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  • Writer's pictureDoctor Anastasia

Will artificial intelligence replace your local microbiologist?

Artificial intelligence (AI) is truly enjoying its zeitgeisty heyday: it's all over our news feeds, social media ads, and (increasingly) in the academic literature. As a medic and aspiring scientist, I'm constantly faced with claims that AI will improve every aspect of my clinical and research career, alongside apocalyptic predictions that AI will soon be stealing my job. Looking past the hype and hyperbole, how much will AI really impact clinical and academic microbiology?

Donning my hat as Associate Editor for Journal of Infection, I recently reviewed the literature to address the following:

  • What exactly is artificial intelligence, and where do machine learning, deep learning, and generative AI fit in?

  • How can we measure the accuracy and usefulness of AI applications in medical research and clinical practice?

  • What are the potential pitfalls of and barriers to AI adoption in clinical and academic medicine?

  • Are any AI-based tools currently being used in the diagnosis and management of human infections?

Check out my review in the Journal of Infection to find answers to each of these questions!

Graph showing Pubmed trends by search term

Trends in Pubmed search results (search field: Title/Abstract)

Here are some highlights to get you started:

  • There has been an exponential rise in publications on AI, machine learning and deep learning in recent years, with over 40,000 articles in 2022 alone featuring one or more of these terms in the title or abstract.

  • The first AI-based clinical microbiology system to receive FDA approval (as a Class II Medical Device) uses automated plate reading to facilitate urine and MRSA swab culture.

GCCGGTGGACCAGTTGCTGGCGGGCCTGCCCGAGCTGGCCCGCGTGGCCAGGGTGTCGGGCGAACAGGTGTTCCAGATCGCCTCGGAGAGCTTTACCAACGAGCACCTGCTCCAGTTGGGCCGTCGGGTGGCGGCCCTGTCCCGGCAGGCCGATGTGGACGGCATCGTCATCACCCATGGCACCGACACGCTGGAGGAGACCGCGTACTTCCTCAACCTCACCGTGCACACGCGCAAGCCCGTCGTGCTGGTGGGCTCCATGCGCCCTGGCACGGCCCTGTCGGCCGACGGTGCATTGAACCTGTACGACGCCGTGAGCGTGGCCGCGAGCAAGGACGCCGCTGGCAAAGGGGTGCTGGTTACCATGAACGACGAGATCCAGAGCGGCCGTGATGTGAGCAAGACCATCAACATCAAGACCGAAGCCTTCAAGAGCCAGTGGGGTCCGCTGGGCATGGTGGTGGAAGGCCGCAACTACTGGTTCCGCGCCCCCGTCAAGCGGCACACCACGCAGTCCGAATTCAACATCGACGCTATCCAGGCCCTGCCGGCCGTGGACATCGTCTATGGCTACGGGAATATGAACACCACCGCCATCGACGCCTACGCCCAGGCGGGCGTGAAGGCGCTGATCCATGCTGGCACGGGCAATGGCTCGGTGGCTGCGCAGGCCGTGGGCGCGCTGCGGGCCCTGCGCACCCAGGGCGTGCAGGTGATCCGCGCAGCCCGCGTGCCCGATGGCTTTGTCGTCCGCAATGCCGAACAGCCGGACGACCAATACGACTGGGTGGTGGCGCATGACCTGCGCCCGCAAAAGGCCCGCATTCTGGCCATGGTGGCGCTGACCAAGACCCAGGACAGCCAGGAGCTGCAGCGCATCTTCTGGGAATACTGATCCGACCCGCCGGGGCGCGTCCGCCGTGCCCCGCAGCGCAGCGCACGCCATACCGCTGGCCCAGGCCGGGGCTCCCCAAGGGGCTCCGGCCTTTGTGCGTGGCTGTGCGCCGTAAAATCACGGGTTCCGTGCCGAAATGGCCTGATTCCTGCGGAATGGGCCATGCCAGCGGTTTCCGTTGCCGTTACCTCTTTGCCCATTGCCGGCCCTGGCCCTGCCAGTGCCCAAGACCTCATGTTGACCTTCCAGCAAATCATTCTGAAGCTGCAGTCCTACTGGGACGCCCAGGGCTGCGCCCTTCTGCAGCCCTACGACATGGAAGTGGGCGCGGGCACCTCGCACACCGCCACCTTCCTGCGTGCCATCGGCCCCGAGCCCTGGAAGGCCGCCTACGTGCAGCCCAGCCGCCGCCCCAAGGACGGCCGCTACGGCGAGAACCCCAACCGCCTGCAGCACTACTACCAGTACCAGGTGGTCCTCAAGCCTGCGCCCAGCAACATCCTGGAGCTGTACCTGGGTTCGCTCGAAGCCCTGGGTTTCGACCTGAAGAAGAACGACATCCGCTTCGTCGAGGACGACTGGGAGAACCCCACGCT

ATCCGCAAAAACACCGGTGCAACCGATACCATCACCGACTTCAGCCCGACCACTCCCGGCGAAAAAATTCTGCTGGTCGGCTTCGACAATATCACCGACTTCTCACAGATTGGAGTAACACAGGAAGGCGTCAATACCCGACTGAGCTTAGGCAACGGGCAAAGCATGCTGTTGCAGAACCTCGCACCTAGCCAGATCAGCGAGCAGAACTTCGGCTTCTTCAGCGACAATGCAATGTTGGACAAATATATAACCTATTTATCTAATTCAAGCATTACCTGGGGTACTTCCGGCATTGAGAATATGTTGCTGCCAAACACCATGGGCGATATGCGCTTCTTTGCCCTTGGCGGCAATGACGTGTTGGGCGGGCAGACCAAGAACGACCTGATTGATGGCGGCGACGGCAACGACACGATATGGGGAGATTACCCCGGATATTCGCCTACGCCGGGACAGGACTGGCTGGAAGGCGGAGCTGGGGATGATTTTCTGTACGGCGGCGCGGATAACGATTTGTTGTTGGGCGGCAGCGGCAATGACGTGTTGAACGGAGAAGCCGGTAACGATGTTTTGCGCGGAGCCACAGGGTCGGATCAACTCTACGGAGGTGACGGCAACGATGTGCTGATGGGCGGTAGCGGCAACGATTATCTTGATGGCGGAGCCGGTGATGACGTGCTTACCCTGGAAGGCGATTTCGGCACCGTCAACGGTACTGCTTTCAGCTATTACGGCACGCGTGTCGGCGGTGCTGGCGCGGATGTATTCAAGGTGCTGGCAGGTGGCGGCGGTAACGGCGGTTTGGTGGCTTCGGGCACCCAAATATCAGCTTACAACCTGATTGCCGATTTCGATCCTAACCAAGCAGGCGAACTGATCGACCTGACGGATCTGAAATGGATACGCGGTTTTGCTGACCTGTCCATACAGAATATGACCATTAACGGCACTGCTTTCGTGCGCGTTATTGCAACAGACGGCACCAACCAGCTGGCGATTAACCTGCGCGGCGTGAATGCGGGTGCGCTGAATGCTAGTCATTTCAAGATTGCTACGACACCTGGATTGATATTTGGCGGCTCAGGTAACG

• Other laboratory-based AI applications include analysis of microscope slides to diagnose infections like tuberculosis and malaria, and detection of antimicrobial resistant organisms using culture, whole genome sequencing and MALDI-TOF.

  • Outside the laboratory, AI-based applications have been applied in clinical practice to facilitate early sepsis detection, antimicrobial prescribing, and predicting antimicrobial resistance from clinical risk factors.

  • An exciting application of AI is outbreak management and biopreparedness, which has already been used in the international response to the SARS-CoV2 pandemic, including automated outbreak alerts, targeting testing, and predicting disease trajectory and vaccine efficacy.

  • In medical research, AI has been applied to novel antibiotic development, such as halicin, and designing vaccines. It may also offer an avenue for incorporating cutting-edge microbiome research into clinical practice.

Infographic of artificial intelligence applications in infection diagnosis, management, public health and research

That all sounds pretty promising, right? Well, don't hang up your stethoscope just yet...

  • The vast majority of papers we reviewed lacked any assessment of clinical utility, such as impact on patient care or efficiency; instead, they reported only statistical algorithm performance metrics, such as sensitivity and specificity. Often, these metrics were based on retrospective data analysis only, without any real-world or prospective evaluation.

  • There is significant heterogeneity in study design, data sources and handling, outcome reporting, and algorithm transparency. This limits comparability, reproducibility and meta-analysis.

  • Especially for deep learning, hidden processing layers give rise to the so-called "black box", making it impossible to determine how a particular output was produced. This limits transparency and could represent a significant barrier to clinical uptake.

  • AI may introduce and amplify existing biases based on factors such as race, gender, age, ethnicity and weight.

  • Recent advances in generative AI (including ChatGPT and GPT-4) have raised concerns of computer-assisted scientific fraud, and consensus guidelines on the use of AI to produce and publish scientific research are still lacking.

So, which is it? Is AI the boon or bane of the infection clinician? Fascinating work is undoubtedly being done, with scope to improve diagnosis, management and research of human infections. However, evidence of real-world clinical utility is still sorely lacking, and social, ethical and practical issues must be resolved before widespread uptake can be expected. As an early adopter who is already using ChatGPT to help me with everything from writing computer code to planning dinner, I'm genuinely excited about the prospects of AI to improve efficiency (especially if it can reduce our administrative workload and help us focus on patient care and research). But I can't say that I'm worried about losing my job to a computer any time soon...

Please check out the full review for details, and share with your colleagues.

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